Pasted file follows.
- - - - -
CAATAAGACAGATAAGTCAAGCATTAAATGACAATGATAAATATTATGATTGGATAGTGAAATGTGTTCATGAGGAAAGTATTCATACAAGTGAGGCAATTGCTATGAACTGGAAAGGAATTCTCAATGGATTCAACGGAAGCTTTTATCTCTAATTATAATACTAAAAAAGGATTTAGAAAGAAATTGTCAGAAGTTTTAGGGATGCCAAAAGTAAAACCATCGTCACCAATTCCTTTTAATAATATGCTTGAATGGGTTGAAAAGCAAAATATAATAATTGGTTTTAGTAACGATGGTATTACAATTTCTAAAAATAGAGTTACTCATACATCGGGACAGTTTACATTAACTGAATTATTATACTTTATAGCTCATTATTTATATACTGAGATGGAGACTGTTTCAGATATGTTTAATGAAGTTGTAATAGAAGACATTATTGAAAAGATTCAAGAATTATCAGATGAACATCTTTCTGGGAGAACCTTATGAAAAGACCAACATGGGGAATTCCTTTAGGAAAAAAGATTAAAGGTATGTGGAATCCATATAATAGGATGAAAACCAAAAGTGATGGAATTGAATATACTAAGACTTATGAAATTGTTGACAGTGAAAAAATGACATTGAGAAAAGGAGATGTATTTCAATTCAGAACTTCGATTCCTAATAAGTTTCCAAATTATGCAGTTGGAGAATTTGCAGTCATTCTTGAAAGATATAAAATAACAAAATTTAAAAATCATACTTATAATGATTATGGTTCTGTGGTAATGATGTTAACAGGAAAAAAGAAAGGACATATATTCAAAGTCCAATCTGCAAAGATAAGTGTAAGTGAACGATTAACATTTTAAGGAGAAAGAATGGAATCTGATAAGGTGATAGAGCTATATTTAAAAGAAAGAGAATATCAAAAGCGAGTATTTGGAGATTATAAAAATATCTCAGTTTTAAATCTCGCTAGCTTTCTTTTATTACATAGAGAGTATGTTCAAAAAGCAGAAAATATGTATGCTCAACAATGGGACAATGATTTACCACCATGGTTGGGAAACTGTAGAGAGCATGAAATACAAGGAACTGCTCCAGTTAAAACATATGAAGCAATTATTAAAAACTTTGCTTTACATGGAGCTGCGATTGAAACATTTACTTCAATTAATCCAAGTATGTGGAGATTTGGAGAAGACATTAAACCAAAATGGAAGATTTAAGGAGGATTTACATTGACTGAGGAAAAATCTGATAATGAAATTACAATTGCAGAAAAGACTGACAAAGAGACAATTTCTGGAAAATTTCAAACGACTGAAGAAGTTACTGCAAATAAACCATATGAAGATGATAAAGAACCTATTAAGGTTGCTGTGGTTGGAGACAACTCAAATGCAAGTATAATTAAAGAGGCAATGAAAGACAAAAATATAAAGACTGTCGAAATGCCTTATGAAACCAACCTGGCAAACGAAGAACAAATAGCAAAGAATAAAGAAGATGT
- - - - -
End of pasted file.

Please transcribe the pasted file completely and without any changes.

CAATAAGACAGATAAGTCAAGCATTAAATGACAATGATAAATATTATGATTGGATAGTGAAATGTGTTCATGAGGAAAGTATTCATACAAGTGAGGCAATTGCTATGAACTGGAAAGGAATTCTCAATGGATTCAACGGAAGCTTTTATCTCTAATTATAATACTAAAAAAGGATTTAGAAAGAAATTGTCAGAAGTTTTAGGGATGCCAAAAGTAAAACCATCGTCACCAATTCCTTTTAATAATATGCTTGAATGGGTTGAAAAGCAAAATATAATAATTGGTTTTAGTAACGATGGTATTACAATTTCTAAAAATAGAGTTACTCATACATCGGGACAGTTTACATTAACTGAATTATTATACTTTATAGCTCATTATTTATATACTGAGATGGAGACTGTTTCAGATATGTTTAATGAAGTTGTAATAGAAGACATTATTGAAAAGATTCAAGAATTATCAGATGAACATCTTTCTGGGAGAACCTTATGAAAAGACCAACATGGGGAATTCCTTTAGGAAAAAAGATTAAAGGTATGTGGAATCCATATAATAGGATGAAAACCAAAAGTGATGGAATTGAATATACTAAGACTTATGAAATTGTTGACAGTGAAAAAATGACATTGAGAAAAGGAGATGTATTTCAATTCAGAACTTCGATTCCTAATAAGTTTCCAAATTATGCAGTTGGAGAATTTGCAGTCATTCTTGAAAGATATAAAATAACAAAATTTAAAAATCATACTTATAATGATTATGGTTCTGTGGTAATGATGTTAACAGGAAAAAAGAAAGGACATATATTCAAAGTCCAATCTGCAAAGATAAGTGTAAGTGAACGATTAACATTTTAAGGAGAAAGAATGGAATCTGATAAGGTGATAGAGCTATATTTAAAAGAAAGAGAATATCAAAAGCGAGTATTTGGAGATTATAAAAATATCTCAGTTTTAAATCTCGCTAGCTTTCTTTTATTACATAGAGAGTATGTTCAAAAAGCAGAAAATATGTATGCTCAACAATGGGACAATGATTTACCACCATGGTTGGGAAACTGTAGAGAGCATGAAATACAAGGAACTGCTCCAGTTAAAACATATGAAGCAATTATTAAAAACTTTGCTTTACATGGAGCTGCGATTGAAACATTTACTTCAATTAATCCAAGTATGTGGAGATTTGGAGAAGACATTAAACCAAAATGGAAGATTTAAGGAGGATTTACATTGACTGAGGAAAAATCTGATAATGAAATTACAATTGCAGAAAAGACTGACAAAGAGACAATTTCTGGAAAATTTCAAACGACTGAAGAAGTTACTGCAAATAAACCATATGAAGATGATAAAGAACCTATTAAGGTTGCTGTGGTTGGAGACAACTCAAATGCAAGTATAATTAAAGAGGCAATGAAAGACAAAAATATAAAGACTGTCGAAATGCCTTATGAAACCAACCTGGCAAACGAAGAACAAATAGCAAAGAATAAAGAAGATGT